Saturday 21 September 2019

Police officer fired for dragging away screaming nurse who refused to take blood without consent

Jon Sharman

The Utah detective who dragged away a screaming nurse for refusing to draw blood from an unconscious patient has been fired.

Jeff Payne lost his patience with Alex Wubbels in July, grabbing her and handcuffing her after she reiterated a hospital policy that would not allow her to perform the procedure.

Body-worn video of the incident at University Hospital in Salt Lake City went viral, leading to outrage. Hospital bosses later told police to “stay away from our nurses”.

Attorney Greg Skordas, who represents Mr Payne, said his client planned to appeal a firing he considered unfair. Mr Skordas claimed Mr Payne would still be employed if the body camera footage had not generated so much attention and blown the events out of proportion.

But Salt Lake City police chief Mike Brown said in a disciplinary letter he was “deeply troubled” by Mr Payne’s conduct, which he described as “inappropriate, unreasonable, unwarranted, discourteous, disrespectful” and said brought “significant disrepute” on the department.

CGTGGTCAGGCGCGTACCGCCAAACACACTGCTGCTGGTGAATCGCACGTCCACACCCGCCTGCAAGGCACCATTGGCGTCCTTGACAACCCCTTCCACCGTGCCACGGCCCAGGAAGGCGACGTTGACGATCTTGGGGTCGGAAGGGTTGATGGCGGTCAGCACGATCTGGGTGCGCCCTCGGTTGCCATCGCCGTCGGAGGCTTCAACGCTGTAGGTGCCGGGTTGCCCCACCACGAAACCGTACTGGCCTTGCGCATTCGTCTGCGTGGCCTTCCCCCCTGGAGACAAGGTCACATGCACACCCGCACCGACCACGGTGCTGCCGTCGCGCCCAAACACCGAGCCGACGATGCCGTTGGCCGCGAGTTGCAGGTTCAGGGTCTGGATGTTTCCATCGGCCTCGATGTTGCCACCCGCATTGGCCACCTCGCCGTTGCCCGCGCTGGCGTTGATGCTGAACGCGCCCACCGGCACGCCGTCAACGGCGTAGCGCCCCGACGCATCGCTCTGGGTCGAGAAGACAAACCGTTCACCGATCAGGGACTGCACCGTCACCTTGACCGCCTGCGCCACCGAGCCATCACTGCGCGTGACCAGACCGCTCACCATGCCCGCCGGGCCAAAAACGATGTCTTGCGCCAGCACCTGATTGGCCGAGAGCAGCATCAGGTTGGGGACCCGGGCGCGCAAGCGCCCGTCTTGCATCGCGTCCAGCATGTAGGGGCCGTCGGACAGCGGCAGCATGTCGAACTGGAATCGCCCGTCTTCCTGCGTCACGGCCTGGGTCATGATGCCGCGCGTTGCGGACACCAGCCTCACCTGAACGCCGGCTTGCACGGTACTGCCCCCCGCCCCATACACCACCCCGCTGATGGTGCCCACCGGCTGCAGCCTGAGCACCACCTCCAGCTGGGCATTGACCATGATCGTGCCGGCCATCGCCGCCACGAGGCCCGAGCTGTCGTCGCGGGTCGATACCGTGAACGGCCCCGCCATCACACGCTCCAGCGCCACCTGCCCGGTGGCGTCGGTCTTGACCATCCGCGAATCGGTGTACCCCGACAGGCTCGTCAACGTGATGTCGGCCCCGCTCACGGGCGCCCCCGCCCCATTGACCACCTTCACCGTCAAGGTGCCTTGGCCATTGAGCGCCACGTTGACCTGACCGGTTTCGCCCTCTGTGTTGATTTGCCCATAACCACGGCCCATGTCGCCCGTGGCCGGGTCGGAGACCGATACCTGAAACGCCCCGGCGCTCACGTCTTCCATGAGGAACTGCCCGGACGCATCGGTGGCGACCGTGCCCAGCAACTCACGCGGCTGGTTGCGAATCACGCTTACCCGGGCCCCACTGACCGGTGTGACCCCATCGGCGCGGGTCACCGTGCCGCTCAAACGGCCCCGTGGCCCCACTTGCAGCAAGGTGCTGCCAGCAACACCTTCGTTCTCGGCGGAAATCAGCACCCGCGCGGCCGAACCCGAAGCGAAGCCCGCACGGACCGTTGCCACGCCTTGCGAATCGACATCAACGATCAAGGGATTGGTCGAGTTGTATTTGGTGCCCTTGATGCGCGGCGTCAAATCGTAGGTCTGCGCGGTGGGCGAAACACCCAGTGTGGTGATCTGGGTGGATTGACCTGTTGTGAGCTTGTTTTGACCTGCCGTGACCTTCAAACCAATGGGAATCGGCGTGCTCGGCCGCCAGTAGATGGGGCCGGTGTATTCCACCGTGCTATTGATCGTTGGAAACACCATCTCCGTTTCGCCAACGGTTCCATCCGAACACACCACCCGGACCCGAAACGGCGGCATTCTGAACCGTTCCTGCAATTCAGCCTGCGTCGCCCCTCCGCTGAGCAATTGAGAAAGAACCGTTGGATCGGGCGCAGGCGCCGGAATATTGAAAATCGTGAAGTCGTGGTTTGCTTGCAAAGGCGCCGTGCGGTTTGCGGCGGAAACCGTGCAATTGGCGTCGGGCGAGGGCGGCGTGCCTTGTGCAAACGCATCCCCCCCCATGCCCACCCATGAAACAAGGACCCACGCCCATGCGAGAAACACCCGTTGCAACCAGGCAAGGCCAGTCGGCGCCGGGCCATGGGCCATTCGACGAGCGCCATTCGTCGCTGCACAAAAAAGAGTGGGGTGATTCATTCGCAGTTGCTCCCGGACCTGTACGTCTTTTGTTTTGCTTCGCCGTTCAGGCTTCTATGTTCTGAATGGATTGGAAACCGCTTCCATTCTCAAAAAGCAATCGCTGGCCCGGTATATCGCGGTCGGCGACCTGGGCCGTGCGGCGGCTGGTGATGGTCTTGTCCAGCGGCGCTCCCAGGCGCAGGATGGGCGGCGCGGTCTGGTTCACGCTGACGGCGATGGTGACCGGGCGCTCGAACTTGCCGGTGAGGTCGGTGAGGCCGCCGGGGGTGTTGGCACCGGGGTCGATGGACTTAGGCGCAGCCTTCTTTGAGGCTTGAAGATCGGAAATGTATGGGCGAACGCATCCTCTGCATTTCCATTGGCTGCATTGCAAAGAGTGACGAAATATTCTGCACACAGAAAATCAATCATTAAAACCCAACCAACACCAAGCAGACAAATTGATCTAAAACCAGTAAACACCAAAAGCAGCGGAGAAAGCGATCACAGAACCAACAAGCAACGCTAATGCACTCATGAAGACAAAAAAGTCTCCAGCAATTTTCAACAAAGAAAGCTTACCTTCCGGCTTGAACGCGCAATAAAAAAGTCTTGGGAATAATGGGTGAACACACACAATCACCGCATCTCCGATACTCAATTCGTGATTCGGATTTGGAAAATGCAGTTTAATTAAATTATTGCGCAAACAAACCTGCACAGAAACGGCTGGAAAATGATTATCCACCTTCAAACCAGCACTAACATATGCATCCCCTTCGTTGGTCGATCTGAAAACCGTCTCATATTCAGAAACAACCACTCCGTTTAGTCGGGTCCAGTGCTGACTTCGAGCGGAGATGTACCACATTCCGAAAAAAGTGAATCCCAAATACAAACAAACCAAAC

Mr Payne had also been fired from a part-time job as a paramedic after he was caught on camera saying he’d take transient patients to the University of Utah hospital where Ms Wubbels worked and transport “good patients” elsewhere.

He had previously been disciplined in 2013 after internal affairs investigators confirmed he sexually harassed a female co-worker in a “persistent and severe” way.

The officer’s supervisor, James Tracy, has been demoted from his previous rank of Lieutenant in the wake of the blood-draw incident.

Ms Wubbels, a former Winter Olympian, was not charged after her detention.

Her lawyer, Karra Porter, said they were pleased Mr Brown took action and recognised the officers had made crucial mistakes. She said she hoped the events would become a catalyst to more public conversations about appropriate police behaviour.

The case showed the vital importance of officers wearing body cameras and making those videos available to the public, Ms Porter said.

“Without the body camera footage, it would have been a she-said, they-said,” she said. “Alex feels very strongly that her story would have never been told if it weren’t for the body camera footage.”

Asked about a potential lawsuit, Ms Porter said she expected to meet soon with city officials to discuss next steps that could include settlement talks.

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